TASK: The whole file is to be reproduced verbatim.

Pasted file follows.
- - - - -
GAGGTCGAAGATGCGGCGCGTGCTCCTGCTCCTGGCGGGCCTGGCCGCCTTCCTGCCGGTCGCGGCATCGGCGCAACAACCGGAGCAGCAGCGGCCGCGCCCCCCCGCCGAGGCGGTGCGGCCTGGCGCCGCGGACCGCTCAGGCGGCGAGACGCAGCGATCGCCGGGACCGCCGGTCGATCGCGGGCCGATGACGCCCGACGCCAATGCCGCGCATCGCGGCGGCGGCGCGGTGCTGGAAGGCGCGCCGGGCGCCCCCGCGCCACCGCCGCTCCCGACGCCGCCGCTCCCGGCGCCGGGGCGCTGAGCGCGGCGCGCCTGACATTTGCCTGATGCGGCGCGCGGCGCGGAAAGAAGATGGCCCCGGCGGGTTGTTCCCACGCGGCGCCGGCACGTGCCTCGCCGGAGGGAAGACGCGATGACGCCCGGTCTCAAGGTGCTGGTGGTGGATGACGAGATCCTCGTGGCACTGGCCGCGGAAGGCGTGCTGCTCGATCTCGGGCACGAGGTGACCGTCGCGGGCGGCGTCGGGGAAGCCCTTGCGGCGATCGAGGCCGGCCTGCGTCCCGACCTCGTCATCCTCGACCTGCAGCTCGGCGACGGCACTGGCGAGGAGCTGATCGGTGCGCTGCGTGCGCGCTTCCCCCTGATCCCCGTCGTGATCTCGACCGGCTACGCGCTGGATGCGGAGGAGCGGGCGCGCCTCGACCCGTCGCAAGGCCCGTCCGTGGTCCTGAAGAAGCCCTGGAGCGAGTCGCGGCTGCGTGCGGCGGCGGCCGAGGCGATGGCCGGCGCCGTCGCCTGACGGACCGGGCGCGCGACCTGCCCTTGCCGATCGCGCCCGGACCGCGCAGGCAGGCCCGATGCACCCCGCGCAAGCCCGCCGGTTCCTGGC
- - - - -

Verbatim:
GAGGTCGAAGATGCGGCGCGTGCTCCTGCTCCTGGCGGGCCTGGCCGCCTTCCTGCCGGTCGCGGCATCGGCGCAACAACCGGAGCAGCAGCGGCCGCGCCCCCCCGCCGAGGCGGTGCGGCCTGGCGCCGCGGACCGCTCAGGCGGCGAGACGCAGCGATCGCCGGGACCGCCGGTCGATCGCGGGCCGATGACGCCCGACGCCAATGCCGCGCATCGCGGCGGCGGCGCGGTGCTGGAAGGCGCGCCGGGCGCCCCCGCGCCACCGCCGCTCCCGACGCCGCCGCTCCCGGCGCCGGGGCGCTGAGCGCGGCGCGCCTGACATTTGCCTGATGCGGCGCGCGGCGCGGAAAGAAGATGGCCCCGGCGGGTTGTTCCCACGCGGCGCCGGCACGTGCCTCGCCGGAGGGAAGACGCGATGACGCCCGGTCTCAAGGTGCTGGTGGTGGATGACGAGATCCTCGTGGCACTGGCCGCGGAAGGCGTGCTGCTCGATCTCGGGCACGAGGTGACCGTCGCGGGCGGCGTCGGGGAAGCCCTTGCGGCGATCGAGGCCGGCCTGCGTCCCGACCTCGTCATCCTCGACCTGCAGCTCGGCGACGGCACTGGCGAGGAGCTGATCGGTGCGCTGCGTGCGCGCTTCCCCCTGATCCCCGTCGTGATCTCGACCGGCTACGCGCTGGATGCGGAGGAGCGGGCGCGCCTCGACCCGTCGCAAGGCCCGTCCGTGGTCCTGAAGAAGCCCTGGAGCGAGTCGCGGCTGCGTGCGGCGGCGGCCGAGGCGATGGCCGGCGCCGTCGCCTGACGGACCGGGCGCGCGACCTGCCCTTGCCGATCGCGCCCGGACCGCGCAGGCAGGCCCGATGCACCCCGCGCAAGCCCGCCGGTTCCTGGC